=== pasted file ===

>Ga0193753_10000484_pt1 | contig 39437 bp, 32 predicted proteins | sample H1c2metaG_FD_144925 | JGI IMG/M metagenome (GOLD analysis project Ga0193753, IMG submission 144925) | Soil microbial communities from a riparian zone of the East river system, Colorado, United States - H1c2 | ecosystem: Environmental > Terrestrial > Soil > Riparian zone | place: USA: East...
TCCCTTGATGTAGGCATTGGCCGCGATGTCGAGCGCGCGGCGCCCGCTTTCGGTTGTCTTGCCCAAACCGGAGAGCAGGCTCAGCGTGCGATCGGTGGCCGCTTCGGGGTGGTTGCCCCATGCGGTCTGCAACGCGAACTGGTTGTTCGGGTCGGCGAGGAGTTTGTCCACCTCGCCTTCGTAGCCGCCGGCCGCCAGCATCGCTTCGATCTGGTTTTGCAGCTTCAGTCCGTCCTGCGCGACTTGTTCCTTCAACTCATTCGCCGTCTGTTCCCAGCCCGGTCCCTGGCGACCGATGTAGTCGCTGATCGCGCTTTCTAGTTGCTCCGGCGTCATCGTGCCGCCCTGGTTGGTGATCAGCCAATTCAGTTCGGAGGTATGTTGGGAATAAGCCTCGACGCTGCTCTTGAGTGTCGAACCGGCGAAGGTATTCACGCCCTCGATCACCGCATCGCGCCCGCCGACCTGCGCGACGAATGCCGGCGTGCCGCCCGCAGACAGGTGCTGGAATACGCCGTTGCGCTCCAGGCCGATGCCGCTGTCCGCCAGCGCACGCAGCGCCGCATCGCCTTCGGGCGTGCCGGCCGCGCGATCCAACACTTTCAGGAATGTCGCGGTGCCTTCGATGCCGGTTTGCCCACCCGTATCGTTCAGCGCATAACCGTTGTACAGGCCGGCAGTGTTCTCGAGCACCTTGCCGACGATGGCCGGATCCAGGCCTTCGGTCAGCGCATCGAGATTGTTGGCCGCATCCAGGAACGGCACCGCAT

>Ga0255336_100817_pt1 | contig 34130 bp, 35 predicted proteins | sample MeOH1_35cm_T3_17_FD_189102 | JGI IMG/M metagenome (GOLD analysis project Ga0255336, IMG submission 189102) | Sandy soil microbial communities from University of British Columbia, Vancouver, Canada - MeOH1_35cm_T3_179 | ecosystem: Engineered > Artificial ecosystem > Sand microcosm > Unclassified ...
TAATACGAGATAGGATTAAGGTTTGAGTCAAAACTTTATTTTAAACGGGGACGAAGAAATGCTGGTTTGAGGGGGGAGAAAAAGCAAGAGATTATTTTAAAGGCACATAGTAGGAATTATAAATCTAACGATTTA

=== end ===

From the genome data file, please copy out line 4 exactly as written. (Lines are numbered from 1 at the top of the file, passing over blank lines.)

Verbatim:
TAATACGAGATAGGATTAAGGTTTGAGTCAAAACTTTATTTTAAACGGGGACGAAGAAATGCTGGTTTGAGGGGGGAGAAAAAGCAAGAGATTATTTTAAAGGCACATAGTAGGAATTATAAATCTAACGATTTA